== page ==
Another area of political marketing that makes intensive use of opinion polls is voting intention studies. Voting intention is nothing more than the probability that a voter endorses, supports, sympathizes with, or casts a definitive vote for a candidate. In spite of what is believed, many studies have shown that the majority of voters could modify their voting intention over time, on all groups 2, 3 and 4 mentioned in the previous point. Therefore, electoral surveys designed to measure voting intention should consider this transversal variable, that is to say, they should be tracking, panel or pulse surveys, where changes in attitude towards the candidate over time are monitored.

Depending on how close we are to the time of the vote, the frequency of the surveys could increase. For example, if we are six months away from the elections, we could conduct intention surveys on a monthly basis, but if we are 1 or 2 months away from the election, we need to increase the frequency, to say 1 sample every week, especially if we know that the electoral race is close and there is little significant difference between the candidates. Since these are continuous studies, the way to present this data should be done through line graphs that show how the historical evolution has been, in order to establish a correlation between the candidate's strategy, image, discourse, positioning in the voter's mind and the fluctuating voting intention.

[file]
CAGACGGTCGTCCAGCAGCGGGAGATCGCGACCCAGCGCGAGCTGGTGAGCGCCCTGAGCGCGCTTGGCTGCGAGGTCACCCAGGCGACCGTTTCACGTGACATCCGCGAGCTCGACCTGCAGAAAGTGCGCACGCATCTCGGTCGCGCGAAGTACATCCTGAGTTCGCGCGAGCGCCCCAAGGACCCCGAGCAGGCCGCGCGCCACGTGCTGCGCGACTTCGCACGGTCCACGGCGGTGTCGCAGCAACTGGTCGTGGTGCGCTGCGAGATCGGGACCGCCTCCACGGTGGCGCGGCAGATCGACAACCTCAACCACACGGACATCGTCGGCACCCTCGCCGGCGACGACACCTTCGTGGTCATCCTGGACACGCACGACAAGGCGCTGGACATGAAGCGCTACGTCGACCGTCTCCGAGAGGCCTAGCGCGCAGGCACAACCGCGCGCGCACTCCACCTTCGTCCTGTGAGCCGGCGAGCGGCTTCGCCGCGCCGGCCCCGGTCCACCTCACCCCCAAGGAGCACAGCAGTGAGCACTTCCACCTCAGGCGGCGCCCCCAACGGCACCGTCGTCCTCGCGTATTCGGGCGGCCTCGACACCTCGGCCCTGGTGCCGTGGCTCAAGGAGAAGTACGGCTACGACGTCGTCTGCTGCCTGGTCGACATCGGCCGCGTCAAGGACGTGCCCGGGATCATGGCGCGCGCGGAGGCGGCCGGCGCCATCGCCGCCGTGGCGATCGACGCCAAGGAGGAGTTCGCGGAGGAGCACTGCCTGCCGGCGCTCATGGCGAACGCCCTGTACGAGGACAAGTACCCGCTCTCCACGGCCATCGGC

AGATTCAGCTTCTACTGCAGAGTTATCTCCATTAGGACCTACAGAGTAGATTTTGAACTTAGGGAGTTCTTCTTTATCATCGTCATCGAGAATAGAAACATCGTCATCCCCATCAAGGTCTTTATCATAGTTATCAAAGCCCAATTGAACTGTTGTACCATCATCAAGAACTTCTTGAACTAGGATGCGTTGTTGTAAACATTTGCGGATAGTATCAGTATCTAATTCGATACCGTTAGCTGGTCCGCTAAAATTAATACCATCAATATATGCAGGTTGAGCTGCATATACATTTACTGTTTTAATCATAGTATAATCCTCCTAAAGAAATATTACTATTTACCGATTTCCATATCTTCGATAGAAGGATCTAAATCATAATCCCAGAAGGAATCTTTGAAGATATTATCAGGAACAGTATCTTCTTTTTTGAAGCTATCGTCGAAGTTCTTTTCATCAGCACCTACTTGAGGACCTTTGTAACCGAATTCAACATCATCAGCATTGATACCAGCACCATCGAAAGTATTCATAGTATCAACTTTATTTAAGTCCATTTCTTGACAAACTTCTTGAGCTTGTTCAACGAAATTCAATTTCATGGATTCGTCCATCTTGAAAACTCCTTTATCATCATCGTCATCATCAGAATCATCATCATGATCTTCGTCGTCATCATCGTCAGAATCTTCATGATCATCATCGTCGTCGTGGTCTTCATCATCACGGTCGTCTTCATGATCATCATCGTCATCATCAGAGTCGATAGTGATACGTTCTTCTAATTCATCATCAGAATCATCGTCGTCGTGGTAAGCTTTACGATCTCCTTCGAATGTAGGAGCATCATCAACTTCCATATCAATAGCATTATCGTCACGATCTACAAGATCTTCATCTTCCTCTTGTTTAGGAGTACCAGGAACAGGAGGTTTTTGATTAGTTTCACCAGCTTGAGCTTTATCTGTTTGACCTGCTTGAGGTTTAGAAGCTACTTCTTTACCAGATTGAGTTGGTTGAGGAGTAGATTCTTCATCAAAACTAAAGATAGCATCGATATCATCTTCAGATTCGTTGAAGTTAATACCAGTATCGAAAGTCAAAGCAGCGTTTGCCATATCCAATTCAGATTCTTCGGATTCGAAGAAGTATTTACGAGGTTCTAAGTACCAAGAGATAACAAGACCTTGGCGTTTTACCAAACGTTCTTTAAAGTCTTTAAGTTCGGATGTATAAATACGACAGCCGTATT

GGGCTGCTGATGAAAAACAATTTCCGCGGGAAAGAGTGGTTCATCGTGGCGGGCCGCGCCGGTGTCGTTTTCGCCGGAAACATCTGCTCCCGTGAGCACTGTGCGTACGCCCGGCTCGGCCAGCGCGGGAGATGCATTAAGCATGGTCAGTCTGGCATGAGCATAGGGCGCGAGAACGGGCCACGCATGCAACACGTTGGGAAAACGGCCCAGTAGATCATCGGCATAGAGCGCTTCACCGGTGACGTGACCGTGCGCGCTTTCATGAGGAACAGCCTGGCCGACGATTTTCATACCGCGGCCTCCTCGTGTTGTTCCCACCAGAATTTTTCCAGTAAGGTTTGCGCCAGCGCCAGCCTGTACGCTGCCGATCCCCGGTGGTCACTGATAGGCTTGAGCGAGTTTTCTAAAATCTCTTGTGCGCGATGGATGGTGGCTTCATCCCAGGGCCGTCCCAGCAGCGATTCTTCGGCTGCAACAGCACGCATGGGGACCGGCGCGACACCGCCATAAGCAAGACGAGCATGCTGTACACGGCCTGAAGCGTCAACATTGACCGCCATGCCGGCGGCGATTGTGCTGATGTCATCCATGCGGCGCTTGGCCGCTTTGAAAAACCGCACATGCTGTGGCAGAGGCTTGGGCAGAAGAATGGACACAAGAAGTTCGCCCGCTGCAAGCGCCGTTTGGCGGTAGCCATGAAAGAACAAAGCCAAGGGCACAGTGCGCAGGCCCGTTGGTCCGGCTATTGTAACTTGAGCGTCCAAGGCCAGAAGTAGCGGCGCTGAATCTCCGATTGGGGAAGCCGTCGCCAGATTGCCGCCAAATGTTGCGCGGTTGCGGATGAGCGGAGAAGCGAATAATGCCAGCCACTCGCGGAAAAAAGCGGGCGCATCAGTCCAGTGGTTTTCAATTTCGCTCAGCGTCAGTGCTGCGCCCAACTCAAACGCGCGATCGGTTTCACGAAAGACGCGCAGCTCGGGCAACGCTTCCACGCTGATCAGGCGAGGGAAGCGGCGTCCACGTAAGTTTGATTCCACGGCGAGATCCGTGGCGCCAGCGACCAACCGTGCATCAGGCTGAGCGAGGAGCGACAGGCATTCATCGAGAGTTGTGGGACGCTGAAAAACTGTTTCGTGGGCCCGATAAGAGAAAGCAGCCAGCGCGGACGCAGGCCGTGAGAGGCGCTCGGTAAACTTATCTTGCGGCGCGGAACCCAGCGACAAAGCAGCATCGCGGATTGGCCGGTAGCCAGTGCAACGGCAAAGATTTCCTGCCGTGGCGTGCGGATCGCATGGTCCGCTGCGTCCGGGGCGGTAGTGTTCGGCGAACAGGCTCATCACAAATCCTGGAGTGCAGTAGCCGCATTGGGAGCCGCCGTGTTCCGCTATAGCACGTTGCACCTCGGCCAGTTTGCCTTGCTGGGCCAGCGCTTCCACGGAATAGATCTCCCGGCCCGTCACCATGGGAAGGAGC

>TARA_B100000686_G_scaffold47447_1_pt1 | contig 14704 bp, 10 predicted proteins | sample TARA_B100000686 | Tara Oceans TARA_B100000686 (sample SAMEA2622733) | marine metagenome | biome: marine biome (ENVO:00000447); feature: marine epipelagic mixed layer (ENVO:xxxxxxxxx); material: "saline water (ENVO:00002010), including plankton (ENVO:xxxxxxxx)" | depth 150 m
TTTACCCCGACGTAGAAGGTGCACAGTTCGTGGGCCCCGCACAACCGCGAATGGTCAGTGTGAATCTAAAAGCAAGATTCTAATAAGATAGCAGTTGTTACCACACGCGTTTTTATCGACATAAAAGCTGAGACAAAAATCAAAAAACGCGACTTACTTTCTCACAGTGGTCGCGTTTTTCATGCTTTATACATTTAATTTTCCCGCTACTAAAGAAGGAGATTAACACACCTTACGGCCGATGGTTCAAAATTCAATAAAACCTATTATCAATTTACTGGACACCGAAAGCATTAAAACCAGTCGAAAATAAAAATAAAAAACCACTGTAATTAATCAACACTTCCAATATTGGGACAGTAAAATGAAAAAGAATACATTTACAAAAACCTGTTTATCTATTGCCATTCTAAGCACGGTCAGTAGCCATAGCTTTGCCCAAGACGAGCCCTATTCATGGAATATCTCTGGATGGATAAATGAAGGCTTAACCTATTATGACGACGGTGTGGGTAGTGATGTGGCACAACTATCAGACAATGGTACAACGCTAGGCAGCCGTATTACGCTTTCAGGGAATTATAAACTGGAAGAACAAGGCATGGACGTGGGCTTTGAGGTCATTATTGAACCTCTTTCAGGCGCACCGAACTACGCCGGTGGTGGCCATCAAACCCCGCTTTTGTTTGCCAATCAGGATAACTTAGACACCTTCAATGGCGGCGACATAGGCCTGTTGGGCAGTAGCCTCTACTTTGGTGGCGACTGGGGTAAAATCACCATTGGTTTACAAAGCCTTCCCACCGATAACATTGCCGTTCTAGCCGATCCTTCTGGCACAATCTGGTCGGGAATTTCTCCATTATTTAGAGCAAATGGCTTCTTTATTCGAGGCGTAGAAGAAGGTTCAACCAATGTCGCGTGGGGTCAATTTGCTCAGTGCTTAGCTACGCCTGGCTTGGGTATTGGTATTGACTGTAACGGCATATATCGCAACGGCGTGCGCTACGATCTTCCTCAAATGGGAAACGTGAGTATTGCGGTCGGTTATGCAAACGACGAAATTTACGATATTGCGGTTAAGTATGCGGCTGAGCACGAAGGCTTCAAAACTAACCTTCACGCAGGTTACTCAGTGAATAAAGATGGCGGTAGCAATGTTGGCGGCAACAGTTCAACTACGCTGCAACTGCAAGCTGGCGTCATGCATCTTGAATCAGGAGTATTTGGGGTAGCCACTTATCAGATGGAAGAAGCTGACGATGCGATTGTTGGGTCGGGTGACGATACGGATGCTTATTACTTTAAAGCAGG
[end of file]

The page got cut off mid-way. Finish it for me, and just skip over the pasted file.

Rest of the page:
The questions to be asked in the electoral survey will depend on the variables we want to measure, whether it is image, positioning, voting intention, advertising recall or effectiveness of the communication channels, etc. Typically, questions should be asked to find out the political affinity of the interviewee, and to be able to place him/her within one of the defined electoral groups, be it radical opponent, light opponent, radical sympathizer, light sympathizer or neutral (neither-nor). You can also include scenario simulation questions, for example, if the election were today, and there were only 2 candidates A and B, for which one would you vote.